I’ve really procrastinated writing this particulate blog entry as well as delaying its post. But I’m blessed to have a husband that believes in me and has held me to task, so here it goes…..
Does the world hate fat people? I don’t think so. I have a little more faith in humanity, but I do think there is a general uncomfortableness and aversion. At worst, there is a widespread disapproval. Let’s be honest with ourselves, we have all felt that sense of dread when an obese person is assigned to the seat next to us on the plane. We have felt disgusted when watching the overweight friend or family member overindulged in pizza, sweets or soda. Repeatedly our society has portrayed being fat as a death sentence or personal choice. There is certainly some truth in that, but it’s not the whole truth. Biology, genetics, illnesses, and social/emotional factors also contribute to being overweight and some of these issues are not within our control. Lastly, not all thin people are healthy and not all overweight people are unhealthy.
The aforementioned being acknowledged, it’s important to focus on the weight and health factors which we can realistically control. One of those factors is our relationship with food and exercise.
Somewhere along the way my relationship with food went astray. I spent my twenties and thirties battling illness and struggling with infertility. Step parenting has involved more stress and compromise than I could have ever imagined. On the road from thirty to forty I have found myself 50 lbs heavier. Yes, I said it – 50 lbs!
Sure, I have some medical reasons for weight gain. Let me give you the list: total hysterectomy, auto-immune and thyroid disease. That may account for the first 15 lbs, but the rest is all about my relationship with food. I hate that I have a “relationship” with food. Food is nourishment; it should not be my friend. For me, this “relationship” started with my disease and infertility in my mid-twenties. During the past fifteen years food somehow became my friend who celebrated with me when I was happy, cried with me when I was sad, and kept me company when I was lonely. Food went from being sustenance which fueled my body to sustenance which fueled everything.
As a Christian I believe that our bodies are a temple of God and that the Holy Spirit lives within me. COR 3:16
Do you not know that you are the temple of God,
and that the Spirit of God dwells in you?
If anyone destroys God’s temple,
God will destroy that person;
for the temple of God, which you are, is holy.
Now, I’m not a complete narcissist; I know that St. Paul is not referencing my weight in his first letter to the Corinthians! St. Paul is reminding us that in the Old Covenant – God was in a Temple (building). Now through our New Covenant in Jesus Christ – God is now in every Church (both local and Universal) and in every individual Christian person. This makes not only our Churches Temples, but our human bodies Temples as well. It is because of scripture that I know the Holy Spirit dwells within me. I know that I am made in the image and likeness of God in body and soul. I know that I share in the love of the most Holy Trinity.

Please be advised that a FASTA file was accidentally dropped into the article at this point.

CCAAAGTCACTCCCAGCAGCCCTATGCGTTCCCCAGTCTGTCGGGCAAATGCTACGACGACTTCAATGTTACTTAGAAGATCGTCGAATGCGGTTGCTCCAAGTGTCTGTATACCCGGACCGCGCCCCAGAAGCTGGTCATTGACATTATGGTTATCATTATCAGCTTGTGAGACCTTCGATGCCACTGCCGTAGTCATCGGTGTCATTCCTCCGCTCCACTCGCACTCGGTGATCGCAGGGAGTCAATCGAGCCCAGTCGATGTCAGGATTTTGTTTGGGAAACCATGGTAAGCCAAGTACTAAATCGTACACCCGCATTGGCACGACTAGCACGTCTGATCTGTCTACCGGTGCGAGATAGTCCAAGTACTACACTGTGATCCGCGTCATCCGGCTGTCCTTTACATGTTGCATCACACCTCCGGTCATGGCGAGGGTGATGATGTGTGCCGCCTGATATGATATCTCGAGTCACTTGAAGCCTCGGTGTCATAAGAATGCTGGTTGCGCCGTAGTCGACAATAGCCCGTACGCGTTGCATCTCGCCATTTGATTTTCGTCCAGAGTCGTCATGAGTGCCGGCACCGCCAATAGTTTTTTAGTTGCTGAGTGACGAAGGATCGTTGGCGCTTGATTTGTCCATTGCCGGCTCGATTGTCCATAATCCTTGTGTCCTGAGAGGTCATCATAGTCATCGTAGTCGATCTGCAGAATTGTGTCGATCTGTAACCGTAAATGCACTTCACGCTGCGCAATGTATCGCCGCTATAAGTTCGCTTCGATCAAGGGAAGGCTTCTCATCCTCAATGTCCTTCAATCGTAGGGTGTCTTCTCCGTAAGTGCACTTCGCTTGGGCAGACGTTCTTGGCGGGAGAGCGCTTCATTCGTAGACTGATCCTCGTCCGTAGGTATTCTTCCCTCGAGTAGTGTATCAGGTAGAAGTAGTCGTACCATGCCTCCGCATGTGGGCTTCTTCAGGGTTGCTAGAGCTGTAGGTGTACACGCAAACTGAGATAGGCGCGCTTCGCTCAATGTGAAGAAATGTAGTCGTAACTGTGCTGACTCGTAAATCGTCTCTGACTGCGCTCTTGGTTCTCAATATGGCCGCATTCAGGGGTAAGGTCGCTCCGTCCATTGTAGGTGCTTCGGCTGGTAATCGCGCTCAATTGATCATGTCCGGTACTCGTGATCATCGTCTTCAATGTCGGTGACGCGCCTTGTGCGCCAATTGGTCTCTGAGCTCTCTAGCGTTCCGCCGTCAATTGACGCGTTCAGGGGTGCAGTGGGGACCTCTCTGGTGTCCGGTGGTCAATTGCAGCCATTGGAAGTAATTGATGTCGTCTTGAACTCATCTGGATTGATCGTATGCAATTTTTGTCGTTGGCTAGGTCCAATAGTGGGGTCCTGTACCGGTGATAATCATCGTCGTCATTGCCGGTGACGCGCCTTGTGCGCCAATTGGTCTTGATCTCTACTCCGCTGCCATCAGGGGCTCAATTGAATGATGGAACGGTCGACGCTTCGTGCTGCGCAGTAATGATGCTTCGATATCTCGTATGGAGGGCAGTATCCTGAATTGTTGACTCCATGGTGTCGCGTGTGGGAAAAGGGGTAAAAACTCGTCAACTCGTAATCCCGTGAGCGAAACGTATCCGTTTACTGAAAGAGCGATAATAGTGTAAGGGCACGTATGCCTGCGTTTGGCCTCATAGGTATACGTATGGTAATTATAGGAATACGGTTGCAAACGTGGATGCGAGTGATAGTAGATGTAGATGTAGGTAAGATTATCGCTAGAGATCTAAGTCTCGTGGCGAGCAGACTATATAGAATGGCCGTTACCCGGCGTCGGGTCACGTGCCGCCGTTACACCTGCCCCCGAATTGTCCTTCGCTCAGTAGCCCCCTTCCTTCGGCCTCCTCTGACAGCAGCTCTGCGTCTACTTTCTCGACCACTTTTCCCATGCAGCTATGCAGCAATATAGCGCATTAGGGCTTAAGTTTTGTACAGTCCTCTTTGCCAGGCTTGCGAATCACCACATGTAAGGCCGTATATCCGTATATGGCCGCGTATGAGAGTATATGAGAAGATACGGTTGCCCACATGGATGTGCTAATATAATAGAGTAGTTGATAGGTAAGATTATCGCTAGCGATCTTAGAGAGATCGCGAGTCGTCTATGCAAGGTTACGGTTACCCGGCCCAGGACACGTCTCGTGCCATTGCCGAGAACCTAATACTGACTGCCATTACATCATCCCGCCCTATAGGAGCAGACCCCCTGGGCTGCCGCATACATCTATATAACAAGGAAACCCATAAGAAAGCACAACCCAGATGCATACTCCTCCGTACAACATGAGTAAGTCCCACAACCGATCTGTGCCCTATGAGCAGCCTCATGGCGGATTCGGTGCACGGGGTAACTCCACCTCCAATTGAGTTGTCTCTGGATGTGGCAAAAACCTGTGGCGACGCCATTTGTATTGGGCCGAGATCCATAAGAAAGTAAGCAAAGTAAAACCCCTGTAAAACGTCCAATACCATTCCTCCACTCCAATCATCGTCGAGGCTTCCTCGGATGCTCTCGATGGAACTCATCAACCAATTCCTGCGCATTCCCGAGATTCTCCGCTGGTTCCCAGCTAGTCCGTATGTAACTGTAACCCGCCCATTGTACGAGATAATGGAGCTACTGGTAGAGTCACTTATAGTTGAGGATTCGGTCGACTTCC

If my body is a Temple of the Holy Spirit then is it a sin for me to be fat? Put simply no. Fatness is not a sin, but gluttony and sloth are. Some would argue that gluttony and sloth make fatness sinful, but I disagree for the reasons I outlined in the first paragraph of this blog post. Fatness is not always a result of gluttony and sloth and even if it is, one is not always in a state of gluttony and sloth (even if they are in the condition of fatness). I would however whole heartedly endorse that we are morally obligated to take care of our bodies; and this is where I consistently fall short.
The question I have been asking myself is this: Am I going to waste this gift of my body or make use of it? I’ve decided that I want to use this body that the Lord has given me in a way which is honoring to Him. This means being honest and sharing my struggle with you. I’m sure there are many Christians, both men and women, who share my unhealthy relationship (and dare I say addiction) to food. Thankfully, others have overcome; I hope these folks can offer some guidance.
My food journey is similar to my faith journey in that I know I will have success, fail, repent and try again. I sincerely and humbly ask for your prayers so that I may:
- Make known the Holy Spirit which lives within me.
- Put food back in its proper place.
- Use some of the tools recently acquired from a clean living coach to obtain health and fuel from my food.
- Be a healthier example to my friends and family.
- Use my body and soul in ways which are honoring to Christ.
- Bring my temptations to Christ and meditate on His Passion.
- Use this journey towards health to bring me closer to Christ.
All this I will pray for you too; LORD HEAR OUR PRAYER.